The effects of a volitional breathing technique on swallowing and respiratory coordination in individuals with Amyotrophic Lateral Sclerosis: A procedural Protocol

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  • Amyotrophic lateral sclerosis (ALS), commonly referred to as Lou Gehrig’s disease, is a common motor neuron disorder resulting in the deterioration, weakness and eventual atrophy of many of the key muscles of the body required to sustain life. Breathing and swallowing problems are common among people with ALS (PALS). This current research paper is part of an ongoing study and builds upon a pilot study completed in 2011. The pilot study examined the effectiveness of a new behavioural swallowing technique, referred to as the ‘barrel chest’ maneuver. This is a simple strategy that can be taught by healthcare professionals to PALS and requires the patient to swallow after a large inhalation, creating a ‘big barrel chest’ full of air. Employing the ‘barrel chest’ maneuver is hypothesised to increase lung volume and generate a more forceful cough should material penetrate the airway. The strength of coughing is dependent on lung volume, i.e., a higher lung volume provides a stronger cough. The current SPA 900 project involves analyzing a new dependent variable, i.e., lung volume percentage at the onset of swallowing. A new lab protocol was developed and incorporated into an ongoing study aimed at examining the effectiveness of this compensatory safe swallowing technique.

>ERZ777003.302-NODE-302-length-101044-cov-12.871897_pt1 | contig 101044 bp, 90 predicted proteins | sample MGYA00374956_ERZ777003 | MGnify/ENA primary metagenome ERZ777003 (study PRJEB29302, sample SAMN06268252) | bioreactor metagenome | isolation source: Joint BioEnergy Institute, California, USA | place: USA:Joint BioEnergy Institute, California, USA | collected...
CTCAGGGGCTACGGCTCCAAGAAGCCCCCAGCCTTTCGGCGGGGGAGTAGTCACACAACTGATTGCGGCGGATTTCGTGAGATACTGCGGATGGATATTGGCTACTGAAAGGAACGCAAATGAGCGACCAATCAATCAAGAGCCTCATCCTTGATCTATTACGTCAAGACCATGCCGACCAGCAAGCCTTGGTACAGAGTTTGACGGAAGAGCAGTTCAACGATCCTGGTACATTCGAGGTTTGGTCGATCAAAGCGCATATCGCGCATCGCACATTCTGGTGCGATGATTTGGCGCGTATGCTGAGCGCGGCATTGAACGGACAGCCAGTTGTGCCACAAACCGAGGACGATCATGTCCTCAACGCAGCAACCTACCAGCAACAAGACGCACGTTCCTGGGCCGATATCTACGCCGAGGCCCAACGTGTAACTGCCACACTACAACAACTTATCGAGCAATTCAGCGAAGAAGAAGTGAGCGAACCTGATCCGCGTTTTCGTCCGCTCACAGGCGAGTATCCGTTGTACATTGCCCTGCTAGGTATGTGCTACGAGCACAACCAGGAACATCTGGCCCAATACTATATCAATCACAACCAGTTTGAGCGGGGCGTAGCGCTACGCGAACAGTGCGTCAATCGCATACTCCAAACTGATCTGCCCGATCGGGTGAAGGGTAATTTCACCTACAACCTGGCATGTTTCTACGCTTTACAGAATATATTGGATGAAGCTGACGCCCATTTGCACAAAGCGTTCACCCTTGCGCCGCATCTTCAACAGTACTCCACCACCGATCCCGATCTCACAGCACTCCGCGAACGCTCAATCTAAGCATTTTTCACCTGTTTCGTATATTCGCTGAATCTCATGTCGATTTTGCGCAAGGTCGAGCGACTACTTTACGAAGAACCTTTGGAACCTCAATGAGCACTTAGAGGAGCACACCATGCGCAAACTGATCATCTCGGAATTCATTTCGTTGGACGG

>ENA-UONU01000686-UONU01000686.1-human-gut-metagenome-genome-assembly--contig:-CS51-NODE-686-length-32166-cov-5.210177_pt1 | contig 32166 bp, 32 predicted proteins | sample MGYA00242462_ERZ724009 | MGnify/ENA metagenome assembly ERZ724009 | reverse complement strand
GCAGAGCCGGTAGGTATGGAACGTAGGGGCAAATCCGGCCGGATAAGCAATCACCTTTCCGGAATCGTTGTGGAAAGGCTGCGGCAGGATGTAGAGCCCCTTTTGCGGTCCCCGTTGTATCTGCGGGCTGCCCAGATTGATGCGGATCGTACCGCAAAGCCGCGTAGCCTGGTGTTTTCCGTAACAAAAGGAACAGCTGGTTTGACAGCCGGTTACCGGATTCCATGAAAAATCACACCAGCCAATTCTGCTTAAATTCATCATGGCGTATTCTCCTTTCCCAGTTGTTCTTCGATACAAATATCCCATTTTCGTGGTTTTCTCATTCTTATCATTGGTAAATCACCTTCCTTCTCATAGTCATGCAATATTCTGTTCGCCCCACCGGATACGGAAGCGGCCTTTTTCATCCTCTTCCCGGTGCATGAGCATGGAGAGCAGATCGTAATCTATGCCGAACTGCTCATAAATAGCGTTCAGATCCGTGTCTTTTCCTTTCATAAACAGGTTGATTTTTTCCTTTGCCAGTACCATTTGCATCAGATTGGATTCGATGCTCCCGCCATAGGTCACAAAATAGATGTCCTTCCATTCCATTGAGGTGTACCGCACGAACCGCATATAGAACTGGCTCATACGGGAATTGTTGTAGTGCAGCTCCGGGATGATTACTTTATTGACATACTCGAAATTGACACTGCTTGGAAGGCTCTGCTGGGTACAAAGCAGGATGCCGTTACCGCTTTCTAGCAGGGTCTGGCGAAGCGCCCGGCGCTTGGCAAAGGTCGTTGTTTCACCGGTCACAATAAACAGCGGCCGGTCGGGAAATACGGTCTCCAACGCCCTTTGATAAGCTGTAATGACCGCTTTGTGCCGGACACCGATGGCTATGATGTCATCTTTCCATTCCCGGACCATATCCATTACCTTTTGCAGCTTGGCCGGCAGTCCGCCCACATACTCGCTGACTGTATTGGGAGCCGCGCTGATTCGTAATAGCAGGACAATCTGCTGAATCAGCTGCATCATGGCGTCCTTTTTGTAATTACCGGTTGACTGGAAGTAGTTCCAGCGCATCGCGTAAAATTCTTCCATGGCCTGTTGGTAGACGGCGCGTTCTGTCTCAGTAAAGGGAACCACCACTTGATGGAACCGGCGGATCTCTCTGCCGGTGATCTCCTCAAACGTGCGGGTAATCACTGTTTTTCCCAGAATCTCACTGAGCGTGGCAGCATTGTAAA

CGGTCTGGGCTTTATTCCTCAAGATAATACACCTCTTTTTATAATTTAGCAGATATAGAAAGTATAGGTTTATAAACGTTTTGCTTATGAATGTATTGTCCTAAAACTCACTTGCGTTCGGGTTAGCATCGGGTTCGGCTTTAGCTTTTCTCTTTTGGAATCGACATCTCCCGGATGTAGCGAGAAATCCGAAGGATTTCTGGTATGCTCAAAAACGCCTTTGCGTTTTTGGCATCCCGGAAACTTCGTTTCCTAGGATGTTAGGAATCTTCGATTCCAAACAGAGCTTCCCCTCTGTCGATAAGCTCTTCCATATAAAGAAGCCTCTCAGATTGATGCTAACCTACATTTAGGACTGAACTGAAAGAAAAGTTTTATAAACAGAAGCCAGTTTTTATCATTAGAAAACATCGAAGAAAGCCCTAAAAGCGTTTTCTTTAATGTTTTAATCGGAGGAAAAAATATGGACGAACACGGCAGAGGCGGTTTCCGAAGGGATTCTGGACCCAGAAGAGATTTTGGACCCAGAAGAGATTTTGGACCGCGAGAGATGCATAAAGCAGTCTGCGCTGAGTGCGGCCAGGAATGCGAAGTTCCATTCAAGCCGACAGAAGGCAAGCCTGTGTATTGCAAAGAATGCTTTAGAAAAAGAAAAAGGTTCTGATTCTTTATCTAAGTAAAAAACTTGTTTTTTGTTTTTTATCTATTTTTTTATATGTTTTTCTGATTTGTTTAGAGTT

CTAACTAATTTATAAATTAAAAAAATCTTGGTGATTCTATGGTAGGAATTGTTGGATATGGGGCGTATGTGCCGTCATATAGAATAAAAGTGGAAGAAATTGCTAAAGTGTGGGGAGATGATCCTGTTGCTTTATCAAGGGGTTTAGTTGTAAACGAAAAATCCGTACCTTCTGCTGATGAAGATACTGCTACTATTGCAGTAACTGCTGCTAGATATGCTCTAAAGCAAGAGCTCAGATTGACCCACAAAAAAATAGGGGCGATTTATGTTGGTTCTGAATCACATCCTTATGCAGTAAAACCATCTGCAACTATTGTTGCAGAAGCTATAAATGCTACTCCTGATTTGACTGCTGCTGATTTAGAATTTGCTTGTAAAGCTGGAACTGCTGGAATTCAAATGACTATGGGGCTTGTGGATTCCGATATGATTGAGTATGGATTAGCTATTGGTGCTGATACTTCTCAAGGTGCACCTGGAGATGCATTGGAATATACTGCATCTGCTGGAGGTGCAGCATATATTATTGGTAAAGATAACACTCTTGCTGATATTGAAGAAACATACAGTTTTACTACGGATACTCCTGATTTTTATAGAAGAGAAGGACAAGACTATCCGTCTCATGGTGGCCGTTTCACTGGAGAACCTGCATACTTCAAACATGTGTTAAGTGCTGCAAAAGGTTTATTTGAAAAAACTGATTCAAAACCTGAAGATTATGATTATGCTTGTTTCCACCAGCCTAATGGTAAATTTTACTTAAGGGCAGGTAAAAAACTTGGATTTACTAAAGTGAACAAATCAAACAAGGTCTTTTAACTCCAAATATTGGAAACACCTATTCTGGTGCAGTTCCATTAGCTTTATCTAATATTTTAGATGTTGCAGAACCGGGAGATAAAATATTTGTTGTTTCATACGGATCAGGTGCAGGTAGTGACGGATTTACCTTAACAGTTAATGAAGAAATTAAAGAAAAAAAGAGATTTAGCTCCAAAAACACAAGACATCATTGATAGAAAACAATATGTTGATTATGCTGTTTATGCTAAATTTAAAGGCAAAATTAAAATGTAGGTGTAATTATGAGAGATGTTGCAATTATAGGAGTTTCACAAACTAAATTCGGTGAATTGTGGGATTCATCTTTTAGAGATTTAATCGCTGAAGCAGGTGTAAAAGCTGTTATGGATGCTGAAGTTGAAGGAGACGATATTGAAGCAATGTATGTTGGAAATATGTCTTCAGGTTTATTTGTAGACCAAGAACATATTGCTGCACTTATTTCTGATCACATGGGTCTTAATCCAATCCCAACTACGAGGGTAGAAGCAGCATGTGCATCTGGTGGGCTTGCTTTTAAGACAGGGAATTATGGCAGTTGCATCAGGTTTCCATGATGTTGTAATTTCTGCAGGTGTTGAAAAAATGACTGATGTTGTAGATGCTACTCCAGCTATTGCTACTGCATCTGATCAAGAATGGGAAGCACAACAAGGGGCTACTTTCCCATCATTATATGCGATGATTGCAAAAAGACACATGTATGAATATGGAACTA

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    Attribution-NonCommercial 3.0 International